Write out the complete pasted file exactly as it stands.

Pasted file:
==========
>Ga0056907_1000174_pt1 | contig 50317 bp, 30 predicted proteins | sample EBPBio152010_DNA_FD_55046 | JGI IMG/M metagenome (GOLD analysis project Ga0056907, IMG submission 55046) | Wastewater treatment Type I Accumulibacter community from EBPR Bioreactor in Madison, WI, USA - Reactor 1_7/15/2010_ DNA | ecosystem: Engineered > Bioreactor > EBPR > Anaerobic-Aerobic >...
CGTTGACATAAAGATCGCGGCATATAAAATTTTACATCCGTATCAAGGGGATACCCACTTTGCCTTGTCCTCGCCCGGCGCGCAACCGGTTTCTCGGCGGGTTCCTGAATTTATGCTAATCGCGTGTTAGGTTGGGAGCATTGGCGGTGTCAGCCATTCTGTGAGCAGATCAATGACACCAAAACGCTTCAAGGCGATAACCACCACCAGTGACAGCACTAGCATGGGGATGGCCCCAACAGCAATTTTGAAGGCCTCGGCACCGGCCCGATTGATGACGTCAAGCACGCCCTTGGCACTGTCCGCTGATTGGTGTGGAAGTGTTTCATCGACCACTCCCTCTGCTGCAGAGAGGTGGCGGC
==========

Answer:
>Ga0056907_1000174_pt1 | contig 50317 bp, 30 predicted proteins | sample EBPBio152010_DNA_FD_55046 | JGI IMG/M metagenome (GOLD analysis project Ga0056907, IMG submission 55046) | Wastewater treatment Type I Accumulibacter community from EBPR Bioreactor in Madison, WI, USA - Reactor 1_7/15/2010_ DNA | ecosystem: Engineered > Bioreactor > EBPR > Anaerobic-Aerobic >...
CGTTGACATAAAGATCGCGGCATATAAAATTTTACATCCGTATCAAGGGGATACCCACTTTGCCTTGTCCTCGCCCGGCGCGCAACCGGTTTCTCGGCGGGTTCCTGAATTTATGCTAATCGCGTGTTAGGTTGGGAGCATTGGCGGTGTCAGCCATTCTGTGAGCAGATCAATGACACCAAAACGCTTCAAGGCGATAACCACCACCAGTGACAGCACTAGCATGGGGATGGCCCCAACAGCAATTTTGAAGGCCTCGGCACCGGCCCGATTGATGACGTCAAGCACGCCCTTGGCACTGTCCGCTGATTGGTGTGGAAGTGTTTCATCGACCACTCCCTCTGCTGCAGAGAGGTGGCGGC